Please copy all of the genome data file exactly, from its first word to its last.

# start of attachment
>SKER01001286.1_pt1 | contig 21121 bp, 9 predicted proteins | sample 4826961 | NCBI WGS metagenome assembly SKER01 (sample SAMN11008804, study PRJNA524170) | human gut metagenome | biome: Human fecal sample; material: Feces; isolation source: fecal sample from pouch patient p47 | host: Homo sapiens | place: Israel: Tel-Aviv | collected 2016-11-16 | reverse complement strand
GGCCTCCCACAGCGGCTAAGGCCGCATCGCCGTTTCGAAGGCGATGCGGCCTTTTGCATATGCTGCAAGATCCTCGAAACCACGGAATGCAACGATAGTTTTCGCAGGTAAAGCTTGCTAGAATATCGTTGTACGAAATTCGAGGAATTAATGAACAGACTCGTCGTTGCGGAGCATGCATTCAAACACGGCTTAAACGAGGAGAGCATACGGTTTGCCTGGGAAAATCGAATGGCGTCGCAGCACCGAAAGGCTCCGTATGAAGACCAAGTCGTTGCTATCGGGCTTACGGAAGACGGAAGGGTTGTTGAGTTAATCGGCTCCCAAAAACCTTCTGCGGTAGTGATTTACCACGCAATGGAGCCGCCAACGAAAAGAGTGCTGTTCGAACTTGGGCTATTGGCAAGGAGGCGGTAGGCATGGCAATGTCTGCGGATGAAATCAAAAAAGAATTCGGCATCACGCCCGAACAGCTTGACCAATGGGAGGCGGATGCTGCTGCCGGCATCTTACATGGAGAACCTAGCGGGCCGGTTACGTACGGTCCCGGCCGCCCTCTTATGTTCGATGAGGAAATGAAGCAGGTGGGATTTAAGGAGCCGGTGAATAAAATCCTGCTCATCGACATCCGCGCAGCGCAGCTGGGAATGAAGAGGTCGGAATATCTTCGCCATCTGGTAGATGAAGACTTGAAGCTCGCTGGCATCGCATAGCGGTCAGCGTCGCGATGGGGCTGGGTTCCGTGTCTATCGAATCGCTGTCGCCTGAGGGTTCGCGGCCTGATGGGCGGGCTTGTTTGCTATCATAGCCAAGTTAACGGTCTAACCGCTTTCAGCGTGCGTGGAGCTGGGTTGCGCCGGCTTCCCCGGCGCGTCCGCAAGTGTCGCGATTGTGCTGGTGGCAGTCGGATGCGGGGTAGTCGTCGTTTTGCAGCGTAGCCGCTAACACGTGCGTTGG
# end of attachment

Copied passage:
>SKER01001286.1_pt1 | contig 21121 bp, 9 predicted proteins | sample 4826961 | NCBI WGS metagenome assembly SKER01 (sample SAMN11008804, study PRJNA524170) | human gut metagenome | biome: Human fecal sample; material: Feces; isolation source: fecal sample from pouch patient p47 | host: Homo sapiens | place: Israel: Tel-Aviv | collected 2016-11-16 | reverse complement strand
GGCCTCCCACAGCGGCTAAGGCCGCATCGCCGTTTCGAAGGCGATGCGGCCTTTTGCATATGCTGCAAGATCCTCGAAACCACGGAATGCAACGATAGTTTTCGCAGGTAAAGCTTGCTAGAATATCGTTGTACGAAATTCGAGGAATTAATGAACAGACTCGTCGTTGCGGAGCATGCATTCAAACACGGCTTAAACGAGGAGAGCATACGGTTTGCCTGGGAAAATCGAATGGCGTCGCAGCACCGAAAGGCTCCGTATGAAGACCAAGTCGTTGCTATCGGGCTTACGGAAGACGGAAGGGTTGTTGAGTTAATCGGCTCCCAAAAACCTTCTGCGGTAGTGATTTACCACGCAATGGAGCCGCCAACGAAAAGAGTGCTGTTCGAACTTGGGCTATTGGCAAGGAGGCGGTAGGCATGGCAATGTCTGCGGATGAAATCAAAAAAGAATTCGGCATCACGCCCGAACAGCTTGACCAATGGGAGGCGGATGCTGCTGCCGGCATCTTACATGGAGAACCTAGCGGGCCGGTTACGTACGGTCCCGGCCGCCCTCTTATGTTCGATGAGGAAATGAAGCAGGTGGGATTTAAGGAGCCGGTGAATAAAATCCTGCTCATCGACATCCGCGCAGCGCAGCTGGGAATGAAGAGGTCGGAATATCTTCGCCATCTGGTAGATGAAGACTTGAAGCTCGCTGGCATCGCATAGCGGTCAGCGTCGCGATGGGGCTGGGTTCCGTGTCTATCGAATCGCTGTCGCCTGAGGGTTCGCGGCCTGATGGGCGGGCTTGTTTGCTATCATAGCCAAGTTAACGGTCTAACCGCTTTCAGCGTGCGTGGAGCTGGGTTGCGCCGGCTTCCCCGGCGCGTCCGCAAGTGTCGCGATTGTGCTGGTGGCAGTCGGATGCGGGGTAGTCGTCGTTTTGCAGCGTAGCCGCTAACACGTGCGTTGG